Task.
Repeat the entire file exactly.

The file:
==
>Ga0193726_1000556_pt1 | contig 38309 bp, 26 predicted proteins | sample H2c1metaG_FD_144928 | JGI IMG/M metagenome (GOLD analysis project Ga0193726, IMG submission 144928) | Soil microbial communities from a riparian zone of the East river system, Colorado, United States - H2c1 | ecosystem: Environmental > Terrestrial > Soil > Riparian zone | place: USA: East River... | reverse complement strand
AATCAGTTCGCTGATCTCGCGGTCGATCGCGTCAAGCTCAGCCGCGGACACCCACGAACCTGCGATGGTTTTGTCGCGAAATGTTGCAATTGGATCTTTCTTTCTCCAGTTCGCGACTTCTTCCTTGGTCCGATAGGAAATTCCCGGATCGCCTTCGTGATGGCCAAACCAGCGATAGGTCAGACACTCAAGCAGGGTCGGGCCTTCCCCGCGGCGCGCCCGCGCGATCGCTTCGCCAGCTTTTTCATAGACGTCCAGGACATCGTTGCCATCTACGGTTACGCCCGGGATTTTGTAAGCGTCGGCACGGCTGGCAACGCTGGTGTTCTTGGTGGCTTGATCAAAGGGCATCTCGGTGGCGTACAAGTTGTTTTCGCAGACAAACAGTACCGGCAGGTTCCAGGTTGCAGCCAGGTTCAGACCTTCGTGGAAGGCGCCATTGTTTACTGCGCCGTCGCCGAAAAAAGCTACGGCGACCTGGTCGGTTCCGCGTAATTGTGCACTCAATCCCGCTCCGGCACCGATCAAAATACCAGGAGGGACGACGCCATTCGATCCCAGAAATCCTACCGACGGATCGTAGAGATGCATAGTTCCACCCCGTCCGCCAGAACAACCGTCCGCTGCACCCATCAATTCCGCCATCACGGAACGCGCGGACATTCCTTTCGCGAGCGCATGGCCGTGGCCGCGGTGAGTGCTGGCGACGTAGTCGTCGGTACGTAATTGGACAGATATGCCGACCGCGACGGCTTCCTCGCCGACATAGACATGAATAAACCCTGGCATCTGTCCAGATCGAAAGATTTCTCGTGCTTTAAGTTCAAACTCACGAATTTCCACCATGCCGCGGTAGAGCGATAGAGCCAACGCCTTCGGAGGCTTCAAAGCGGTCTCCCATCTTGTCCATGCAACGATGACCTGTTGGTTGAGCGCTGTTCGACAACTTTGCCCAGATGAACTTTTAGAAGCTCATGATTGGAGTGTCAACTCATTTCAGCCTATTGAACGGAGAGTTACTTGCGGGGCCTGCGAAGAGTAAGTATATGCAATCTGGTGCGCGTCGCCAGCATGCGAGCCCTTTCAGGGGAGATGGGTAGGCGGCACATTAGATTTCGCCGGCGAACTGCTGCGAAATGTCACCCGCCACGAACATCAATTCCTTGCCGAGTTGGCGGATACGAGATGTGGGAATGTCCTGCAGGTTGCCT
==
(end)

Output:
>Ga0193726_1000556_pt1 | contig 38309 bp, 26 predicted proteins | sample H2c1metaG_FD_144928 | JGI IMG/M metagenome (GOLD analysis project Ga0193726, IMG submission 144928) | Soil microbial communities from a riparian zone of the East river system, Colorado, United States - H2c1 | ecosystem: Environmental > Terrestrial > Soil > Riparian zone | place: USA: East River... | reverse complement strand
AATCAGTTCGCTGATCTCGCGGTCGATCGCGTCAAGCTCAGCCGCGGACACCCACGAACCTGCGATGGTTTTGTCGCGAAATGTTGCAATTGGATCTTTCTTTCTCCAGTTCGCGACTTCTTCCTTGGTCCGATAGGAAATTCCCGGATCGCCTTCGTGATGGCCAAACCAGCGATAGGTCAGACACTCAAGCAGGGTCGGGCCTTCCCCGCGGCGCGCCCGCGCGATCGCTTCGCCAGCTTTTTCATAGACGTCCAGGACATCGTTGCCATCTACGGTTACGCCCGGGATTTTGTAAGCGTCGGCACGGCTGGCAACGCTGGTGTTCTTGGTGGCTTGATCAAAGGGCATCTCGGTGGCGTACAAGTTGTTTTCGCAGACAAACAGTACCGGCAGGTTCCAGGTTGCAGCCAGGTTCAGACCTTCGTGGAAGGCGCCATTGTTTACTGCGCCGTCGCCGAAAAAAGCTACGGCGACCTGGTCGGTTCCGCGTAATTGTGCACTCAATCCCGCTCCGGCACCGATCAAAATACCAGGAGGGACGACGCCATTCGATCCCAGAAATCCTACCGACGGATCGTAGAGATGCATAGTTCCACCCCGTCCGCCAGAACAACCGTCCGCTGCACCCATCAATTCCGCCATCACGGAACGCGCGGACATTCCTTTCGCGAGCGCATGGCCGTGGCCGCGGTGAGTGCTGGCGACGTAGTCGTCGGTACGTAATTGGACAGATATGCCGACCGCGACGGCTTCCTCGCCGACATAGACATGAATAAACCCTGGCATCTGTCCAGATCGAAAGATTTCTCGTGCTTTAAGTTCAAACTCACGAATTTCCACCATGCCGCGGTAGAGCGATAGAGCCAACGCCTTCGGAGGCTTCAAAGCGGTCTCCCATCTTGTCCATGCAACGATGACCTGTTGGTTGAGCGCTGTTCGACAACTTTGCCCAGATGAACTTTTAGAAGCTCATGATTGGAGTGTCAACTCATTTCAGCCTATTGAACGGAGAGTTACTTGCGGGGCCTGCGAAGAGTAAGTATATGCAATCTGGTGCGCGTCGCCAGCATGCGAGCCCTTTCAGGGGAGATGGGTAGGCGGCACATTAGATTTCGCCGGCGAACTGCTGCGAAATGTCACCCGCCACGAACATCAATTCCTTGCCGAGTTGGCGGATACGAGATGTGGGAATGTCCTGCAGGTTGCCT